Peter’s score this month was nearly 50% up on that of September which itself had been a substantial increase on those in the period between March and August. He describes it as an “all-digital month”. He made just under half of his scoring contacts on 40m & 20m in the RSGB FT4 contest and also took advantage of the improved 10m conditions to go DX chasing. He worked all continents except Antarctica, including a wide range of interesting destinations including VK (Australia), ZL (New Zealand), BY (China), EP (Iran), TY (Benin), FK8 (New Caledonia) as well as a number of the Central Asian Republics such as Tajikistan and Uzbekistan. He also had scoring contacts with 13 big squares in the RSGB 70cm FT8 contest. Peter notes that he now has an improved 80m antenna: using this in forthcoming FT4 contests should allow him to make contacts with some of the nearer European countries that are less easy to work on 40m & 20m due to the skip distance.
Steve spent most of his time on 10m, where he made scoring contacts with CT3 (Madeira), CX (Uruguay), HZ (Saudi Arabia), LU (Argentina), PJ2 (Curacao), PY (Brazil),W (USA) and ZF (Cayman Islands). He describes the band as lively, and goes on to say “Reminds me of good old days when not many watts and a minimal antenna would get you across several thousands of miles. Good sport!”
Rick’s European DXCCs were all SOTA summits, and the North American ones were a mix of Summits and Parks. The latter is a USA initiative which appears similar to SOTA but based on parks rather than peaks. The scheme’s URL is https://parksontheair.com and is well worth a look. He also had a good crop of SRCC members via the Monday 80 metre nets.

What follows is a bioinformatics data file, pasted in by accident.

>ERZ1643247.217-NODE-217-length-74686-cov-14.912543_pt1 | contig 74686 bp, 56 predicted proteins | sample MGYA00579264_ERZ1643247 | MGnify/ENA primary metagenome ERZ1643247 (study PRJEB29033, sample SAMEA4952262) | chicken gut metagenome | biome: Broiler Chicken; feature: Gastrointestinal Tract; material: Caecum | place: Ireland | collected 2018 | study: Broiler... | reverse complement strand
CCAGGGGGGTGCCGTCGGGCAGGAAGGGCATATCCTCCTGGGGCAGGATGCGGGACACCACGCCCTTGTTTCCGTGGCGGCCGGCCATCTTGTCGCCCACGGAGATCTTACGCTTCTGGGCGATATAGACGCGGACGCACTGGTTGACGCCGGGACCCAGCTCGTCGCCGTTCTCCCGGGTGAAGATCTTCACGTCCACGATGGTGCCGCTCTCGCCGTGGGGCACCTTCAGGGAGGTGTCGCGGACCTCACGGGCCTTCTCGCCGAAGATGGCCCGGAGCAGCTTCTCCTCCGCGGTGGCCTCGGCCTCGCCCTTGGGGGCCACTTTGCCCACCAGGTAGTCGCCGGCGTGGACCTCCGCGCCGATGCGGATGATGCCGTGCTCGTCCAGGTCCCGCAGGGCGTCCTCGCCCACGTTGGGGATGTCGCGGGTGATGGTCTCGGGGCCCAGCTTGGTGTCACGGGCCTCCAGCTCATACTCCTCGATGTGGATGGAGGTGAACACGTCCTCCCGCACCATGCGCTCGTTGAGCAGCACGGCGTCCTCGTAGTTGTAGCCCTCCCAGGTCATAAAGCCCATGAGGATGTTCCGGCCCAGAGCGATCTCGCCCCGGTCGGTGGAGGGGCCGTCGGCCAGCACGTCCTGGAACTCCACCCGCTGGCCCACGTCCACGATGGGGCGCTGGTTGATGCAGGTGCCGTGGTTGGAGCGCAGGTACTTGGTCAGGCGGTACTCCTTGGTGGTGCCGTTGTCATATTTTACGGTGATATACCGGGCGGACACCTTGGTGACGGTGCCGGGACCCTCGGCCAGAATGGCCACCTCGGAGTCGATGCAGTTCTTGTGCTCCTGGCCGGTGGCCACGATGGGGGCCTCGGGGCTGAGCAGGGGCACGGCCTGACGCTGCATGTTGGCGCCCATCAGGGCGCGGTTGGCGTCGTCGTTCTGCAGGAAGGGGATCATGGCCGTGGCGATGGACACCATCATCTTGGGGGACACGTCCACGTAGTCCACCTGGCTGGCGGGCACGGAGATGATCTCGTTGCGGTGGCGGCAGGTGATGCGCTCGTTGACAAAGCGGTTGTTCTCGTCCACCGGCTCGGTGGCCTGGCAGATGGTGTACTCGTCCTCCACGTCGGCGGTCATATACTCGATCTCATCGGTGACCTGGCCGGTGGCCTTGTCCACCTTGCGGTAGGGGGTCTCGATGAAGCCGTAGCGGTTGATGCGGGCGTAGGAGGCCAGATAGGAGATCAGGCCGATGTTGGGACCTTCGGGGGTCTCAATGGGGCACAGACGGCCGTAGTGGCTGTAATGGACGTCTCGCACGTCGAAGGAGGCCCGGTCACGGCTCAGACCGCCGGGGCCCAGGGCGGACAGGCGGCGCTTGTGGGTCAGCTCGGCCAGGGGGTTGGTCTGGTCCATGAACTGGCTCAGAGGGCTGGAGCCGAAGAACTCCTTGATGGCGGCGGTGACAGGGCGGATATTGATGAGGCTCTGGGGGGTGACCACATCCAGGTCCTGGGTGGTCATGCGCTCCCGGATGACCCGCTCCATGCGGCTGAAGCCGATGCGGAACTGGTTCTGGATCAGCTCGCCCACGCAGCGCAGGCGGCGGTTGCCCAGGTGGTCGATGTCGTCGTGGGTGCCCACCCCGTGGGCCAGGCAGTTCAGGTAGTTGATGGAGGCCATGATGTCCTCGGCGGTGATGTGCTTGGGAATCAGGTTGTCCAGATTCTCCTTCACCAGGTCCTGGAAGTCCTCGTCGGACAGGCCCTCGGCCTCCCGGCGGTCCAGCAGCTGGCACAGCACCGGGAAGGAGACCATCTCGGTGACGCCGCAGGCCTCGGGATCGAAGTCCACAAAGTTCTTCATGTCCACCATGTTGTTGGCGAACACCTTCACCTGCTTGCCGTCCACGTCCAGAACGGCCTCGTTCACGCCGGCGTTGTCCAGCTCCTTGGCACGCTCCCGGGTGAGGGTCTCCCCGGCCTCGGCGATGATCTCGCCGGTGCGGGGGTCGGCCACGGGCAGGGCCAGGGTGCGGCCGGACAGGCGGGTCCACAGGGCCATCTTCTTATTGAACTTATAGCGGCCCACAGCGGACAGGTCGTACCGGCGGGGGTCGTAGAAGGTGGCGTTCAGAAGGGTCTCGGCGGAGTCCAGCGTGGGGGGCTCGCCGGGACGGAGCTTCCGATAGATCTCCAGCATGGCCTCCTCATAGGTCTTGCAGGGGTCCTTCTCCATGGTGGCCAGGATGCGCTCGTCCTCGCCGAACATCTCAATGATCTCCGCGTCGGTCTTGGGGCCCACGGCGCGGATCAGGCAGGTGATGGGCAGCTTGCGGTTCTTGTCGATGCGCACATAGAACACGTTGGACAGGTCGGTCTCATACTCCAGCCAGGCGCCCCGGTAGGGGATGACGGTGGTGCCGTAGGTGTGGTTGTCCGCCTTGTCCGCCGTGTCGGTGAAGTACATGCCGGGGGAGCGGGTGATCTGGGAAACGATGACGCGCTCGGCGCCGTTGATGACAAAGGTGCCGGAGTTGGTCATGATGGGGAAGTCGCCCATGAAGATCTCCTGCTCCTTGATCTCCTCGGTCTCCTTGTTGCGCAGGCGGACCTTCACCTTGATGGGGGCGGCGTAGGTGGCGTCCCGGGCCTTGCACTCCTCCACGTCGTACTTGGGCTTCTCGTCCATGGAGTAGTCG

All Quin’s scoring contacts (ten big squares) were made on 6m in the RSGB 6m AFS and UKAC contests: all were on SSB with the exception of one on CW.
There is little detail available on Ted’s scoring contracts, but we can be confident that they were all made on the HF bands using CW!
Time did not permit Colin to get on the air and make an entry this month, and h submitted a null entry.
The cumulative annual table is shown below, with relative positions remaining the same as for September.
The 2022 cumulative table is shown below:
Several entrants commented on the improved conditions on 10m – always a sensitive indicator of the state of the sunspot cycle but affecting 15m as well – and took advantage of this to contribute to their entries. This is a virtuous circle in which signals on the band encourage other stations to come on which results in signals on the bands which encourages etc etc… It is also noticeable that there are often FT8 signals on the higher bands – particularly 10m – when other modes are absent.
Readers interested in what the HF bands are up to may not be aware of the IARU International Beacon Project. In this scheme, a worldwide chain of eighteen beacons take turns to transmit in a regular three minute time sequence on specified frequencies in the 20, 17, 15, 12 & 10m bands. Listening on these is an extremely useful indicator of what bands are open when and to where. Details are available at https://www.ncdxf.org/beacon/intro.html . There is also a Remote Beacon Network – but more of that another time!
The end of the year approaches and the Committee will be reviewing the rules that will apply to the League Table in 2023. Suggestions for changes from participants and or other club members are welcome. One such has already been received and the more the merrier – so please let me have your views / ideas….
73, Quin G3WRR